Nothing paralyzes good leadership like fear, and nothing fuels good leadership like taking risks in faith. Obviously, we must make decisions wisely, but when we know, it’s time to go. This is coming from a somewhat trigger-shy leader.
My wife headed for Vegas this past weekend, so I took a day off and headed with the kids over to our pool. I put my one-year-old son, Sam, in his frog suit and held him in the rather cold water. He had a blast, but whenever I would move around much or hold him away from me, he would get this great look on his face expressing two seemingly exclusive thoughts…
One of my favorite spots to hang out on the weekends is the green room, backstage at Saddleback. It’s not just that some kind volunteers stock it with hot Thai food, it’s the conversations that happen there. I learn about leadership by listening to other leaders.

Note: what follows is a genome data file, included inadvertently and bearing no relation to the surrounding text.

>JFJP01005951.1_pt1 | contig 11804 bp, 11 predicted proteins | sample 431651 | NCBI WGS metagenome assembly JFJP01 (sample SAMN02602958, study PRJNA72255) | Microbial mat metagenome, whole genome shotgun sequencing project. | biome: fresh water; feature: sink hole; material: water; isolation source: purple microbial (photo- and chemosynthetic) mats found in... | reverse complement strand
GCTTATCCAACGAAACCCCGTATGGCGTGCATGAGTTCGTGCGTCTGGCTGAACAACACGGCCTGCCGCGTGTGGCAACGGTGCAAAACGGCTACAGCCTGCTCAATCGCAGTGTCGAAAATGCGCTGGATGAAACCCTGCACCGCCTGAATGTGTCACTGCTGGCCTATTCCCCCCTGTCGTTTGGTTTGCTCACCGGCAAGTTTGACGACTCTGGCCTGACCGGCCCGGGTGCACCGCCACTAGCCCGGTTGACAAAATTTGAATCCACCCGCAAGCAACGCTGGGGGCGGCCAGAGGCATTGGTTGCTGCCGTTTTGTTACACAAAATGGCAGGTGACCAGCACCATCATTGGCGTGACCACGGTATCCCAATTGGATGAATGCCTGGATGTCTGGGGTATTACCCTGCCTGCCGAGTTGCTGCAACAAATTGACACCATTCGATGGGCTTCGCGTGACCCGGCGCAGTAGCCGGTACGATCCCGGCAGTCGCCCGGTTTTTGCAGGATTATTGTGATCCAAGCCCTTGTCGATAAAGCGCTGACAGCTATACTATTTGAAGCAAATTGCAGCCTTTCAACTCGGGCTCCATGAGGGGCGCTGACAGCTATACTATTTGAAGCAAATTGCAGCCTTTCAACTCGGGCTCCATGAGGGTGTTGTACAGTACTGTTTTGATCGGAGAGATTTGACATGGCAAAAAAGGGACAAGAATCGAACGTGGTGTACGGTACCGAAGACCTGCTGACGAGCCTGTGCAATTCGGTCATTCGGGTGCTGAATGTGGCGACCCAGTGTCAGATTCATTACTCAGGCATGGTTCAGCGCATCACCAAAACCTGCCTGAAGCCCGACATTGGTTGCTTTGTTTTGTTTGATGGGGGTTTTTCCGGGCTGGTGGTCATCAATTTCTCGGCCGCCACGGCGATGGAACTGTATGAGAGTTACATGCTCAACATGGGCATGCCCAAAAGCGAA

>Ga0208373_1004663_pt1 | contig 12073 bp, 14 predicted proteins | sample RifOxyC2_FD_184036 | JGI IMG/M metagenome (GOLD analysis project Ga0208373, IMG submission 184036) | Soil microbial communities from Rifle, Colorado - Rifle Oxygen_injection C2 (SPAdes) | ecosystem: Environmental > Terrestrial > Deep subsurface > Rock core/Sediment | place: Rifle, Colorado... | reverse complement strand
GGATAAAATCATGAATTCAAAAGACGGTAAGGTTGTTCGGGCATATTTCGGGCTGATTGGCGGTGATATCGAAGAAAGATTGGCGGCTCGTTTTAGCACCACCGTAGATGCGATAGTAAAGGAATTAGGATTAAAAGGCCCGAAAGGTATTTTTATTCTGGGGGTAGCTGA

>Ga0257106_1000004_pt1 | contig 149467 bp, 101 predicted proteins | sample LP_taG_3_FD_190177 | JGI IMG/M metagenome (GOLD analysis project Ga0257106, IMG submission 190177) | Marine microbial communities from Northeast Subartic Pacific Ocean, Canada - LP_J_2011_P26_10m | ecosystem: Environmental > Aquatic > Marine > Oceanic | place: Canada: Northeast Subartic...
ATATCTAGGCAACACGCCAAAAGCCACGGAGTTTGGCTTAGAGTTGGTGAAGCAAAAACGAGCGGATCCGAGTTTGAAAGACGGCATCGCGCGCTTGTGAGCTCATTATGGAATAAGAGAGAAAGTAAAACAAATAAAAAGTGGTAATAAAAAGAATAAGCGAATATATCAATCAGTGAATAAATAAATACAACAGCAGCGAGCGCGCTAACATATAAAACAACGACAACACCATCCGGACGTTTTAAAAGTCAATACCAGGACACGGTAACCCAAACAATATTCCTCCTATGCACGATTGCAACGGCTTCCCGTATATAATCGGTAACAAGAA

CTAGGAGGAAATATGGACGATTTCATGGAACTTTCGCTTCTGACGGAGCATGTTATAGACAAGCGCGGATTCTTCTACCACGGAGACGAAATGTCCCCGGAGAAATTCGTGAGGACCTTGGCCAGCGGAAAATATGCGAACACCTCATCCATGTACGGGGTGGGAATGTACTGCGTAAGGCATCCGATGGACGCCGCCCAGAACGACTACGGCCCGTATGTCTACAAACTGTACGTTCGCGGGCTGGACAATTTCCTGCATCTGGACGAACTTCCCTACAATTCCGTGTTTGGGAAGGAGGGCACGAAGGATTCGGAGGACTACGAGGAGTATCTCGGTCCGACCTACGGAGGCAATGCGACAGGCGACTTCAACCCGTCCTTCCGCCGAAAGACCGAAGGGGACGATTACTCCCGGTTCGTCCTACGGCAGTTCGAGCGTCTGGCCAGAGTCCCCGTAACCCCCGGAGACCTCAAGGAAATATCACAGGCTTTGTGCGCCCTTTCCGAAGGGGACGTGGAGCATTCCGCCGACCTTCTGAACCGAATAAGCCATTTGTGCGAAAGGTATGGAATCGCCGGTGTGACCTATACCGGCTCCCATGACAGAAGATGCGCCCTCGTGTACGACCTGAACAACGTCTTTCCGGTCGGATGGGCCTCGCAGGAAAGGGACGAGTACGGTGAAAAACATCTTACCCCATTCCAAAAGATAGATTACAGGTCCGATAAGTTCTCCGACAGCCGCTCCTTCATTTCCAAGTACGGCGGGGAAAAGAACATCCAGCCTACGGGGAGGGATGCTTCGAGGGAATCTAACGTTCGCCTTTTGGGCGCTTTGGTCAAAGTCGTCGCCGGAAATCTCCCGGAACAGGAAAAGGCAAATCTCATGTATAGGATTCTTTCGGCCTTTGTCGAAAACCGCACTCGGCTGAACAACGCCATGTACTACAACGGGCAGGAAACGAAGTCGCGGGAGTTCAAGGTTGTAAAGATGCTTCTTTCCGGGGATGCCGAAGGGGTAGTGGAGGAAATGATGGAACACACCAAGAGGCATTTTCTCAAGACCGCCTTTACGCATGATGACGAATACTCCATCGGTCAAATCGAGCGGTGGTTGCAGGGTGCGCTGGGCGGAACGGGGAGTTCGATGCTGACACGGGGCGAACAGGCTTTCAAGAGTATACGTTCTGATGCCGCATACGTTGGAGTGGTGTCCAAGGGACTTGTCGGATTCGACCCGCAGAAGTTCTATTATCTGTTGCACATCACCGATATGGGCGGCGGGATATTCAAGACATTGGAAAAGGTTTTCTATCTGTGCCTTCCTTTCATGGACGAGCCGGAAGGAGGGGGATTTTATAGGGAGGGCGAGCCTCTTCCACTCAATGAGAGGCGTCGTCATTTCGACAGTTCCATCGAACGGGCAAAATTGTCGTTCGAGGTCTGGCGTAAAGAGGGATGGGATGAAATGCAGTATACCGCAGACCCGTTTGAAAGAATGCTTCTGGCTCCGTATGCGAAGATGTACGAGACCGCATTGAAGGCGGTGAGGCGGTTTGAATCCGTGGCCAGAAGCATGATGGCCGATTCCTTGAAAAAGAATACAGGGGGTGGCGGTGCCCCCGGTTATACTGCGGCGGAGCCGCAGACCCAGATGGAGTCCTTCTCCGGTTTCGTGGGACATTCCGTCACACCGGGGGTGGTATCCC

The title of this post is attention-getting for an obvious reason – most people fear the thought of standing before a group of people and speaking… out loud. I was too, and still am to some degree. When I was a kid, I was painfully and awkwardly shy. In the fifth grade, I had to give an oral report on the life of Will Rogers. I handled it by self-interviewing. I sat in the teacher’s chair and rolled left and right, pretending to be Will Rogers on one side, and something of a Johnny Carson on the other. Did it work? Well I turned red, teared up a bit, and sweated profusely, but I got an “A.” I didn’t have to speak before another audience for about seven years.
Last night we had a time of testimonies and praise at Bethel. I shared what has been on my mind for several days now, since I heard of the approach of Gustav almost exactly three years away from Katrina. It reminded me of a time of God’s mercy and leading in our lives.